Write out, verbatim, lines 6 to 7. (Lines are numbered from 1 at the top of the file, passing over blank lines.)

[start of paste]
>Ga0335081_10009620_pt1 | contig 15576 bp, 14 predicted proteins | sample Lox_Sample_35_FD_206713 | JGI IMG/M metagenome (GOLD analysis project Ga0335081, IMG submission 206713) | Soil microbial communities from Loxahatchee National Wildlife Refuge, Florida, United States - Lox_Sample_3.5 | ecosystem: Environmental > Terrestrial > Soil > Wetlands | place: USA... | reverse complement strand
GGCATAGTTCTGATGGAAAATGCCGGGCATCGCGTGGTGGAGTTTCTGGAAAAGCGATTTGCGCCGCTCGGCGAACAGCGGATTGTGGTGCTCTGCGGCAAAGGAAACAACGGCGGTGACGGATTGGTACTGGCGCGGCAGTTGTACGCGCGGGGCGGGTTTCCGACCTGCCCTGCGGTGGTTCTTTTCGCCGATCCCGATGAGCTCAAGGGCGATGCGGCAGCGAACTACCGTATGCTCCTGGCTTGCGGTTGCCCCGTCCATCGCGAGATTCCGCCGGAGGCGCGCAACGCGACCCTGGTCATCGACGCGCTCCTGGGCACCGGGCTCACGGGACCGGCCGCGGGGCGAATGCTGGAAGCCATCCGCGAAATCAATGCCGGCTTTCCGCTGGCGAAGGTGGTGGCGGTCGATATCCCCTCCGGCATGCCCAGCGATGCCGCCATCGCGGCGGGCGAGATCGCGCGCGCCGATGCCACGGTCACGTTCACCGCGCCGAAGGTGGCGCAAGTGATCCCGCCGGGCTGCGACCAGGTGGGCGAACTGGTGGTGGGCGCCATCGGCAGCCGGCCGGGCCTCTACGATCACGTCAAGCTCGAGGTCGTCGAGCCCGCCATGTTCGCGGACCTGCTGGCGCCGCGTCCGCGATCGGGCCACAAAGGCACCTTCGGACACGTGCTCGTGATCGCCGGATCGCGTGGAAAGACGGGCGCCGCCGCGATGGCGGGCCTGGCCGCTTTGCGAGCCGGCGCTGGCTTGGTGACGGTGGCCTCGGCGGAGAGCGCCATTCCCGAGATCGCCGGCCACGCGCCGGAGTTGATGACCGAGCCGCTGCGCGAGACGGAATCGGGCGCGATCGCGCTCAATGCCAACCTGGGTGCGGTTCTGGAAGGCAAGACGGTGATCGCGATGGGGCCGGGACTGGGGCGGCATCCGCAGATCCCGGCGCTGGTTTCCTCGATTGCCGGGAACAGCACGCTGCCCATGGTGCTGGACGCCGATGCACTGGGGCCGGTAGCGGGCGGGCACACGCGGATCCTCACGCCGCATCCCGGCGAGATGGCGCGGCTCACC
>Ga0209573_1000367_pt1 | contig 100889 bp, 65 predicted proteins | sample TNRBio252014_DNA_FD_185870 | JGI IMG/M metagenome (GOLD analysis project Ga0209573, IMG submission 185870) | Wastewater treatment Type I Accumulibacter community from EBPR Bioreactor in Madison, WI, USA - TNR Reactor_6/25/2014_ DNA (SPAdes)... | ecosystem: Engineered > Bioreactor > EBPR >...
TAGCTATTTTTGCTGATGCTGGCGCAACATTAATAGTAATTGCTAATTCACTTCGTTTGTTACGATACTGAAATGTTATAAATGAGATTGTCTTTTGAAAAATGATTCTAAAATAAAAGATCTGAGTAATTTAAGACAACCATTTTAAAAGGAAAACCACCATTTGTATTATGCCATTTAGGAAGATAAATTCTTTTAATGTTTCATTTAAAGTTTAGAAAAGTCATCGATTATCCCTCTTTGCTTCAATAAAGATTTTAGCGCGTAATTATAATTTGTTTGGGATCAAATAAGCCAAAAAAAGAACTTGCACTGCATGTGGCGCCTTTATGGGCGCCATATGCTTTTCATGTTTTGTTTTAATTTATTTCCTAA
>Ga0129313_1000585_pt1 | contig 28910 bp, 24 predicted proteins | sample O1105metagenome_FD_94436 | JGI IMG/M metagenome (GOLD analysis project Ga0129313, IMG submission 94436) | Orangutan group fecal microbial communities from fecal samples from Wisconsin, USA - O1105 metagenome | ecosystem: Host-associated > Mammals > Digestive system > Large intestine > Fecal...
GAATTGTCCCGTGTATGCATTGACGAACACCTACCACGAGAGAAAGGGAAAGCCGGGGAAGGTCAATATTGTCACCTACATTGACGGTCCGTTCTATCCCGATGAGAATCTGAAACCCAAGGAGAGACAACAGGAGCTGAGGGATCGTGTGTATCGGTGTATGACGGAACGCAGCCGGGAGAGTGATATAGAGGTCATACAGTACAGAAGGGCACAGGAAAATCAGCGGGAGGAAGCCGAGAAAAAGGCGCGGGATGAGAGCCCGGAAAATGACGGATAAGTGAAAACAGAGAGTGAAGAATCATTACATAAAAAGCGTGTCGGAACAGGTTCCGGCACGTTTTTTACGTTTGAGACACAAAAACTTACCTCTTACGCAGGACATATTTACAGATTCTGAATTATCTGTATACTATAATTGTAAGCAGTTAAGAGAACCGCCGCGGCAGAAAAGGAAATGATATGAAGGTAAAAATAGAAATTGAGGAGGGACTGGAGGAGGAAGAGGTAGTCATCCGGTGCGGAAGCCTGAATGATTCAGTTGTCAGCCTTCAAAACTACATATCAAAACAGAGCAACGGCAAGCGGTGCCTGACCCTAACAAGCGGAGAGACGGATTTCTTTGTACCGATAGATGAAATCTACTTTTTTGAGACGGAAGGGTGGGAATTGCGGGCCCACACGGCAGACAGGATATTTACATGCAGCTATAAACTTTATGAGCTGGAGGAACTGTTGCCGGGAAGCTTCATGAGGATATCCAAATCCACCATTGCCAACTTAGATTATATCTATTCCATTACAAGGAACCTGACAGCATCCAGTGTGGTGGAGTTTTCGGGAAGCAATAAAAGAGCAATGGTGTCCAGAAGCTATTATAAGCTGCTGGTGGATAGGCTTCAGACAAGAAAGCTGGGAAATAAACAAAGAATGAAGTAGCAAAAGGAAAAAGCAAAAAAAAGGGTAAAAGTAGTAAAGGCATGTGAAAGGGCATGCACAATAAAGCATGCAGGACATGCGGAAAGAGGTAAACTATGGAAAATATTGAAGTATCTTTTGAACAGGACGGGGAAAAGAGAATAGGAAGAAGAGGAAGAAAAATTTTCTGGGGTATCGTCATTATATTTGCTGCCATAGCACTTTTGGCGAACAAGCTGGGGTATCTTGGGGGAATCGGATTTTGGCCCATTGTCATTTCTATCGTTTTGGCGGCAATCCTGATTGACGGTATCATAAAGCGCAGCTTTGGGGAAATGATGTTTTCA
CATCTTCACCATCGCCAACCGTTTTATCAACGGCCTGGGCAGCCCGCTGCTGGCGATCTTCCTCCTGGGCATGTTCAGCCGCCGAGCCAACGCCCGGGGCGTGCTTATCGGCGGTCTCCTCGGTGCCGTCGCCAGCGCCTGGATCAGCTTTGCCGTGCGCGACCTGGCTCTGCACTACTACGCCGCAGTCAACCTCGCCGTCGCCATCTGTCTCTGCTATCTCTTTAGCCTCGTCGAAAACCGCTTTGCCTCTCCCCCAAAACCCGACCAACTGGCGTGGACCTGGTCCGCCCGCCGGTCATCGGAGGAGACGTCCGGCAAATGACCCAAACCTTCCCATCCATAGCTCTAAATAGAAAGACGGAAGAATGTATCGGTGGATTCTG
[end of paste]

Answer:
GAATTGTCCCGTGTATGCATTGACGAACACCTACCACGAGAGAAAGGGAAAGCCGGGGAAGGTCAATATTGTCACCTACATTGACGGTCCGTTCTATCCCGATGAGAATCTGAAACCCAAGGAGAGACAACAGGAGCTGAGGGATCGTGTGTATCGGTGTATGACGGAACGCAGCCGGGAGAGTGATATAGAGGTCATACAGTACAGAAGGGCACAGGAAAATCAGCGGGAGGAAGCCGAGAAAAAGGCGCGGGATGAGAGCCCGGAAAATGACGGATAAGTGAAAACAGAGAGTGAAGAATCATTACATAAAAAGCGTGTCGGAACAGGTTCCGGCACGTTTTTTACGTTTGAGACACAAAAACTTACCTCTTACGCAGGACATATTTACAGATTCTGAATTATCTGTATACTATAATTGTAAGCAGTTAAGAGAACCGCCGCGGCAGAAAAGGAAATGATATGAAGGTAAAAATAGAAATTGAGGAGGGACTGGAGGAGGAAGAGGTAGTCATCCGGTGCGGAAGCCTGAATGATTCAGTTGTCAGCCTTCAAAACTACATATCAAAACAGAGCAACGGCAAGCGGTGCCTGACCCTAACAAGCGGAGAGACGGATTTCTTTGTACCGATAGATGAAATCTACTTTTTTGAGACGGAAGGGTGGGAATTGCGGGCCCACACGGCAGACAGGATATTTACATGCAGCTATAAACTTTATGAGCTGGAGGAACTGTTGCCGGGAAGCTTCATGAGGATATCCAAATCCACCATTGCCAACTTAGATTATATCTATTCCATTACAAGGAACCTGACAGCATCCAGTGTGGTGGAGTTTTCGGGAAGCAATAAAAGAGCAATGGTGTCCAGAAGCTATTATAAGCTGCTGGTGGATAGGCTTCAGACAAGAAAGCTGGGAAATAAACAAAGAATGAAGTAGCAAAAGGAAAAAGCAAAAAAAAGGGTAAAAGTAGTAAAGGCATGTGAAAGGGCATGCACAATAAAGCATGCAGGACATGCGGAAAGAGGTAAACTATGGAAAATATTGAAGTATCTTTTGAACAGGACGGGGAAAAGAGAATAGGAAGAAGAGGAAGAAAAATTTTCTGGGGTATCGTCATTATATTTGCTGCCATAGCACTTTTGGCGAACAAGCTGGGGTATCTTGGGGGAATCGGATTTTGGCCCATTGTCATTTCTATCGTTTTGGCGGCAATCCTGATTGACGGTATCATAAAGCGCAGCTTTGGGGAAATGATGTTTTCA
CATCTTCACCATCGCCAACCGTTTTATCAACGGCCTGGGCAGCCCGCTGCTGGCGATCTTCCTCCTGGGCATGTTCAGCCGCCGAGCCAACGCCCGGGGCGTGCTTATCGGCGGTCTCCTCGGTGCCGTCGCCAGCGCCTGGATCAGCTTTGCCGTGCGCGACCTGGCTCTGCACTACTACGCCGCAGTCAACCTCGCCGTCGCCATCTGTCTCTGCTATCTCTTTAGCCTCGTCGAAAACCGCTTTGCCTCTCCCCCAAAACCCGACCAACTGGCGTGGACCTGGTCCGCCCGCCGGTCATCGGAGGAGACGTCCGGCAAATGACCCAAACCTTCCCATCCATAGCTCTAAATAGAAAGACGGAAGAATGTATCGGTGGATTCTG